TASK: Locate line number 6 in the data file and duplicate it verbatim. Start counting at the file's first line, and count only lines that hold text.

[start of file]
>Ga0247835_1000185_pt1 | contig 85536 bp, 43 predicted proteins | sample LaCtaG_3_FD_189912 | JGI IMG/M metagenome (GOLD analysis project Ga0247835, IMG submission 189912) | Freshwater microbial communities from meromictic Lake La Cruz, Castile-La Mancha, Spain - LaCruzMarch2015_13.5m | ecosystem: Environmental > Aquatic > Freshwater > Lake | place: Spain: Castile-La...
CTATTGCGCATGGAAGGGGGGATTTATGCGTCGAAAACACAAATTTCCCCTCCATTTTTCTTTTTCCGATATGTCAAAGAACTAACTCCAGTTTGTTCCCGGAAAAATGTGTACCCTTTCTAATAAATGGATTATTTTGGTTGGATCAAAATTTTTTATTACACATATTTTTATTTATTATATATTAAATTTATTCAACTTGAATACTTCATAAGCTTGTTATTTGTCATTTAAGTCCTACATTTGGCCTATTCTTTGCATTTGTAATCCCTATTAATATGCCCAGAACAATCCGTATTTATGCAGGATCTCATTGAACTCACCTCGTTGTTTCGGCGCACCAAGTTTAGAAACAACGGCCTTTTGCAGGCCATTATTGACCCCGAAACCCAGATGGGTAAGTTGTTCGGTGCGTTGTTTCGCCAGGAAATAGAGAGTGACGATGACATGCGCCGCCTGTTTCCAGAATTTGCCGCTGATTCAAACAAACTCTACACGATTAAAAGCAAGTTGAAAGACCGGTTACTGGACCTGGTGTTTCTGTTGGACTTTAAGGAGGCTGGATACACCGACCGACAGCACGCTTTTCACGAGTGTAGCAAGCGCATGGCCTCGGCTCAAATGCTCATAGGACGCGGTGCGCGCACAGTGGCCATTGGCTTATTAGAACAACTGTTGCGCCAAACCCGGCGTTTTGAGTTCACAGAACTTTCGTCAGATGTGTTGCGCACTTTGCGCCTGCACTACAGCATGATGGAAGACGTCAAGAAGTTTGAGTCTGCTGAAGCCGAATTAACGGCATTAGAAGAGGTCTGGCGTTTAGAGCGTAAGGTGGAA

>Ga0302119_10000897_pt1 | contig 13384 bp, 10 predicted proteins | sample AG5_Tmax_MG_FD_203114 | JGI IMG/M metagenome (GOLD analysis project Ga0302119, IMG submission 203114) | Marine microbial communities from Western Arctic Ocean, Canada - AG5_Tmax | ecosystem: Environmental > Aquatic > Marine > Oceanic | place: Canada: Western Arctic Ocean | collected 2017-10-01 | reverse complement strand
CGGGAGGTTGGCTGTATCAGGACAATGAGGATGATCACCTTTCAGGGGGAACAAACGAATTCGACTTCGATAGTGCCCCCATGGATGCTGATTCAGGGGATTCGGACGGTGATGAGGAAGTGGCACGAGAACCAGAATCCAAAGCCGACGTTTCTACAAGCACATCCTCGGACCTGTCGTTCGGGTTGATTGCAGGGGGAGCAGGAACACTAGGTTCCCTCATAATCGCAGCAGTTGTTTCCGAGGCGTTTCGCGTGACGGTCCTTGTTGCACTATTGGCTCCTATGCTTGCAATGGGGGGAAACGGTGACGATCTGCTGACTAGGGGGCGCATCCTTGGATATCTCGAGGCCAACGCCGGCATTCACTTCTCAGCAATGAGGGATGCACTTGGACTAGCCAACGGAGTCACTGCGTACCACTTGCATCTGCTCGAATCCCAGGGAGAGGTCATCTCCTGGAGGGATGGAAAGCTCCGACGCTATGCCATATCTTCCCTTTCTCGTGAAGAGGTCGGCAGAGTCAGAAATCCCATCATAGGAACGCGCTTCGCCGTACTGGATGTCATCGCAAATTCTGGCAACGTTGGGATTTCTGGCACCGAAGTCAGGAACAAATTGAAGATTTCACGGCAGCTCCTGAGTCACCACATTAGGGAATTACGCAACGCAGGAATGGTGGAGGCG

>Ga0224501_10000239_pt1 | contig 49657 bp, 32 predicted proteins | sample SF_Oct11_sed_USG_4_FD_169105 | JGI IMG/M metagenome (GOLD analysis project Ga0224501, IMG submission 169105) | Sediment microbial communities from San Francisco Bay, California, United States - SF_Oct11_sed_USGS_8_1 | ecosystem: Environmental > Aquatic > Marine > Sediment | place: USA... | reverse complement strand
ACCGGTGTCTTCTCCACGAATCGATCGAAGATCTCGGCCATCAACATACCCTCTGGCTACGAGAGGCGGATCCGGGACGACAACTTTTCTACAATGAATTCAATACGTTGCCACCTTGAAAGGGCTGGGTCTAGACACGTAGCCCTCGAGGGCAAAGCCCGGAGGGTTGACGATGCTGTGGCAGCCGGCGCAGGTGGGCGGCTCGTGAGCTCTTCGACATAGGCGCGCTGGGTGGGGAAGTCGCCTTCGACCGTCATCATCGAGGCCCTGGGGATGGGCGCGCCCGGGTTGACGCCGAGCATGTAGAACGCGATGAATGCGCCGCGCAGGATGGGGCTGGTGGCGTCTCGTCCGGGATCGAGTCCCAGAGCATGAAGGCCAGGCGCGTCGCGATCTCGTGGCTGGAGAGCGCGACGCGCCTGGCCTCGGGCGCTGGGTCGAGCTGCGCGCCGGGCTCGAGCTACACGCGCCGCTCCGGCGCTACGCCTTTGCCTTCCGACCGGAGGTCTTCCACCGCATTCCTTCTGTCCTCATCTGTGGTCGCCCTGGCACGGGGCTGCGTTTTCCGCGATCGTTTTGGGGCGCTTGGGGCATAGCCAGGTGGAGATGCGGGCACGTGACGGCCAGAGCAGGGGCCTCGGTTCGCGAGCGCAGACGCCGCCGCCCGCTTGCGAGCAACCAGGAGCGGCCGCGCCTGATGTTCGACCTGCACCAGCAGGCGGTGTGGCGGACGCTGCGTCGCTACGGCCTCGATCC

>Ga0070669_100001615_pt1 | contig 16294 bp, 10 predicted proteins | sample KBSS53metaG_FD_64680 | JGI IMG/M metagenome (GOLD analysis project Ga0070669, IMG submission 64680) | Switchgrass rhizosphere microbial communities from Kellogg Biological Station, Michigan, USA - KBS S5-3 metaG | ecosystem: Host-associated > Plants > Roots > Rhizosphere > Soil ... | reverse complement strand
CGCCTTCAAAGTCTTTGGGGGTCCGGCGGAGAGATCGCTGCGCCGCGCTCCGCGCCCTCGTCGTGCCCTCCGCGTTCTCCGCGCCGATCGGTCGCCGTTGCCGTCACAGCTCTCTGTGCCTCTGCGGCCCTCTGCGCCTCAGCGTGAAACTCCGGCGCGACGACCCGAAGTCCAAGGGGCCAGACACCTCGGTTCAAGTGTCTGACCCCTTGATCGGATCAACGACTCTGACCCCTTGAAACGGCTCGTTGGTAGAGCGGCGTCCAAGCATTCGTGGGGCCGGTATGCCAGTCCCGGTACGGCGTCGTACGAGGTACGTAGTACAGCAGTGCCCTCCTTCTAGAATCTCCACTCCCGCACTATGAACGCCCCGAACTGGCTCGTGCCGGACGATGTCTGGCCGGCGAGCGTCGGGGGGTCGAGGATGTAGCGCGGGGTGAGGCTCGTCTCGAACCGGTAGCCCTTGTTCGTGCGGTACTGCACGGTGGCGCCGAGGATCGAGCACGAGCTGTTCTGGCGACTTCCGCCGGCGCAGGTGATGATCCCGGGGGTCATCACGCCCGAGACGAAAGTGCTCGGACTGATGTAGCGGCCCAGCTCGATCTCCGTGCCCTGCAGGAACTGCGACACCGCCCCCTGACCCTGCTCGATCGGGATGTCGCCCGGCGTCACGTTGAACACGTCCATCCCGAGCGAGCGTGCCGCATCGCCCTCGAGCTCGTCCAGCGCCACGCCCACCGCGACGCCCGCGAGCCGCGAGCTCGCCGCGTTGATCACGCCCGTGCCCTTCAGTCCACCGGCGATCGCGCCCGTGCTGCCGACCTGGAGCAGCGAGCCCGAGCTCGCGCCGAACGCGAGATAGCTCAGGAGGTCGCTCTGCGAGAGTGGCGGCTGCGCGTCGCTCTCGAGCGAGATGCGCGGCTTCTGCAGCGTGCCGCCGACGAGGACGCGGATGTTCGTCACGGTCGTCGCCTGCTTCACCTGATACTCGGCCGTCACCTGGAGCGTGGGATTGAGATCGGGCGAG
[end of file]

ACCGGTGTCTTCTCCACGAATCGATCGAAGATCTCGGCCATCAACATACCCTCTGGCTACGAGAGGCGGATCCGGGACGACAACTTTTCTACAATGAATTCAATACGTTGCCACCTTGAAAGGGCTGGGTCTAGACACGTAGCCCTCGAGGGCAAAGCCCGGAGGGTTGACGATGCTGTGGCAGCCGGCGCAGGTGGGCGGCTCGTGAGCTCTTCGACATAGGCGCGCTGGGTGGGGAAGTCGCCTTCGACCGTCATCATCGAGGCCCTGGGGATGGGCGCGCCCGGGTTGACGCCGAGCATGTAGAACGCGATGAATGCGCCGCGCAGGATGGGGCTGGTGGCGTCTCGTCCGGGATCGAGTCCCAGAGCATGAAGGCCAGGCGCGTCGCGATCTCGTGGCTGGAGAGCGCGACGCGCCTGGCCTCGGGCGCTGGGTCGAGCTGCGCGCCGGGCTCGAGCTACACGCGCCGCTCCGGCGCTACGCCTTTGCCTTCCGACCGGAGGTCTTCCACCGCATTCCTTCTGTCCTCATCTGTGGTCGCCCTGGCACGGGGCTGCGTTTTCCGCGATCGTTTTGGGGCGCTTGGGGCATAGCCAGGTGGAGATGCGGGCACGTGACGGCCAGAGCAGGGGCCTCGGTTCGCGAGCGCAGACGCCGCCGCCCGCTTGCGAGCAACCAGGAGCGGCCGCGCCTGATGTTCGACCTGCACCAGCAGGCGGTGTGGCGGACGCTGCGTCGCTACGGCCTCGATCC